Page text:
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Am J Epidemiol. 1988 Feb;127(2):274-82.

The effects of maternal smoking on fetal and infant mortality.

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National Center for Health Statistics, Hyattsville, MD 20782.


Although maternal cigarette smoking has been shown to reduce the birth weight of an infant, previous findings on the relation between smoking and fetal and infant mortality have been inconsistent. This study used the largest data base ever available (360,000 birth, 2,500 fetal death, and 3,800 infant death certificates for Missouri residents during 1979-1983) to assess the impact of smoking on fetal and infant mortality. Multiple logistic regression was used to estimate the joint effects of maternal smoking, age, parity, education, marital status, and race on total mortality (infant plus fetal deaths). Compared with nonsmoking women having their first birth, women who smoked less than one pack of cigarettes per day had a 25% greater risk of mortality, and those who smoked one or more packs per day had a 56% greater risk. Among women having their second or higher birth, smokers experienced 30% greater mortality than nonsmokers, but there was no difference by amount smoked. The prevalence of smoking in this population was 30%. It was estimated that if all pregnant women stopped smoking, the number of fetal and infant deaths would be reduced by approximately 10%. The higher rate of mortality among blacks compared with whites could not be attributed to differences in smoking or the other four maternal characteristics studied. In fact, the black-white difference was greater among low-risk women (e.g., married multiparas aged 20 and over with high education) than among high-risk women (e.g., unmarried teenagers with low education).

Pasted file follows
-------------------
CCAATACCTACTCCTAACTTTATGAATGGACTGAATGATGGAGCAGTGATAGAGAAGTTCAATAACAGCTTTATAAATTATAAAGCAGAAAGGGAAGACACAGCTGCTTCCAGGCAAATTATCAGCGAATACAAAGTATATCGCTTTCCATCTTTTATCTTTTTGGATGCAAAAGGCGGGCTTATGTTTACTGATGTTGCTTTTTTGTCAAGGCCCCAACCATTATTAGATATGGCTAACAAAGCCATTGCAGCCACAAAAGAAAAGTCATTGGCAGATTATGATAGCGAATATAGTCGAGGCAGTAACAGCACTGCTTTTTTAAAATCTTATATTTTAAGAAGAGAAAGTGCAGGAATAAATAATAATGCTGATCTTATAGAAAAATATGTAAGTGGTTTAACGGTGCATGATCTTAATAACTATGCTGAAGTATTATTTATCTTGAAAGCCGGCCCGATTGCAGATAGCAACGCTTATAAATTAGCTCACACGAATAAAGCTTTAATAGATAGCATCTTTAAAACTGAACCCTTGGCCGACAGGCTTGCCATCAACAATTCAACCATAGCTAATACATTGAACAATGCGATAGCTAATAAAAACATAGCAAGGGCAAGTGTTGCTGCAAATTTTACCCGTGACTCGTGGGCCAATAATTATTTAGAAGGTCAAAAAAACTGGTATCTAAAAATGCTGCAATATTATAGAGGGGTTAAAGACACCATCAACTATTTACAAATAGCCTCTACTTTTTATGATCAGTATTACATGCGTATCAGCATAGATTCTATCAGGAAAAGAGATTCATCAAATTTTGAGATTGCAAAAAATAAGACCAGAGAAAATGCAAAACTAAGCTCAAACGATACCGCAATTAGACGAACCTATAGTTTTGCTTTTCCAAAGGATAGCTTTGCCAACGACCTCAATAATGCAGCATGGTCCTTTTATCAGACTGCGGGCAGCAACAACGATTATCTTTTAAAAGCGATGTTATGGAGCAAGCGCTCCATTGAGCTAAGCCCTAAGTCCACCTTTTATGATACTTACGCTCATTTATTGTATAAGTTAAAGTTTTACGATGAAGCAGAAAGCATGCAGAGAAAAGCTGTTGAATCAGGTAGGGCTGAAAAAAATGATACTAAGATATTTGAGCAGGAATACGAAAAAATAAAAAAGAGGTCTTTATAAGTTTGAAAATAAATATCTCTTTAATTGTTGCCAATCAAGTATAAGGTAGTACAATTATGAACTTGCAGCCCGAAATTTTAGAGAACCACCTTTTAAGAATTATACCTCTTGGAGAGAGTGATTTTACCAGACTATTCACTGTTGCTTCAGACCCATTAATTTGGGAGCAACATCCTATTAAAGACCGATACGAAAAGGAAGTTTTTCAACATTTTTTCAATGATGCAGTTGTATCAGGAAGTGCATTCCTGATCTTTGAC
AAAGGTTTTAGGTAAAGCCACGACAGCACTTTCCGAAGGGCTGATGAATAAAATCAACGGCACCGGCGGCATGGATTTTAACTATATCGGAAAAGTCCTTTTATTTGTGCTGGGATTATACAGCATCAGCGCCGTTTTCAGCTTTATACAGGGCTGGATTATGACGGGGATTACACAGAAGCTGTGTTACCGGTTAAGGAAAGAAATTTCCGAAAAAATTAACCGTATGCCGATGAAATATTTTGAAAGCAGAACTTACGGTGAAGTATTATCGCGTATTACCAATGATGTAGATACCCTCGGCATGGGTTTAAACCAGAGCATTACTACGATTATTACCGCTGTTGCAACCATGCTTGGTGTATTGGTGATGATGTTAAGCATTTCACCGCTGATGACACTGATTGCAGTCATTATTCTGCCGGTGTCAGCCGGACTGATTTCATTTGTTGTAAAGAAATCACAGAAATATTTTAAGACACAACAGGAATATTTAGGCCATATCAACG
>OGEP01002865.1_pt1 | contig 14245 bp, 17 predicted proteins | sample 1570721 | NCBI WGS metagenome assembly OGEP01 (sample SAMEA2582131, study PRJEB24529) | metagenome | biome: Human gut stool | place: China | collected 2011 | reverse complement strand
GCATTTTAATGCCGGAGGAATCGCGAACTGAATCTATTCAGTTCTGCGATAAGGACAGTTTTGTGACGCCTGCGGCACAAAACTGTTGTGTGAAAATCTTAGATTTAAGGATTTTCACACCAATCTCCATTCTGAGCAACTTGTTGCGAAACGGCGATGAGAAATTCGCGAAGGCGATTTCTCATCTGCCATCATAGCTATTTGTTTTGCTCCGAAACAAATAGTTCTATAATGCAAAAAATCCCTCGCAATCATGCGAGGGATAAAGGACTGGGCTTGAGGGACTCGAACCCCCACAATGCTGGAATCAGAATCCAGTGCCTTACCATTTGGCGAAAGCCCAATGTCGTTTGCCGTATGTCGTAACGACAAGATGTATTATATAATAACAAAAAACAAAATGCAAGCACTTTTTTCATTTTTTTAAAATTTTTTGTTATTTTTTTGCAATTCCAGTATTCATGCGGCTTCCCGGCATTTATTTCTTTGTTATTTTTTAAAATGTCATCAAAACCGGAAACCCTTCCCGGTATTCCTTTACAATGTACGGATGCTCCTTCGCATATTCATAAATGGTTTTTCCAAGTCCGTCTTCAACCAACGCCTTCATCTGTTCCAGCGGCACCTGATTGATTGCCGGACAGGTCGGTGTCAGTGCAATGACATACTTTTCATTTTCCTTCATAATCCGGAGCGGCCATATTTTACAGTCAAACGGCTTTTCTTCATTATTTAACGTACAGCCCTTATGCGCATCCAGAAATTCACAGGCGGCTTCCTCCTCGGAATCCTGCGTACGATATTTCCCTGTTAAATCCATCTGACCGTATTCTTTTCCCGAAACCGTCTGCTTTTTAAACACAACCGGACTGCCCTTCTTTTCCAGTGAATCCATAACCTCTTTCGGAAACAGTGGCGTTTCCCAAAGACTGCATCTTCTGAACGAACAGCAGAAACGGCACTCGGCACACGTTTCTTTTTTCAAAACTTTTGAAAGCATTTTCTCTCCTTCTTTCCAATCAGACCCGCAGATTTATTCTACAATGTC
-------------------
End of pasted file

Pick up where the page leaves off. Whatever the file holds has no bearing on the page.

[Indexed for MEDLINE]

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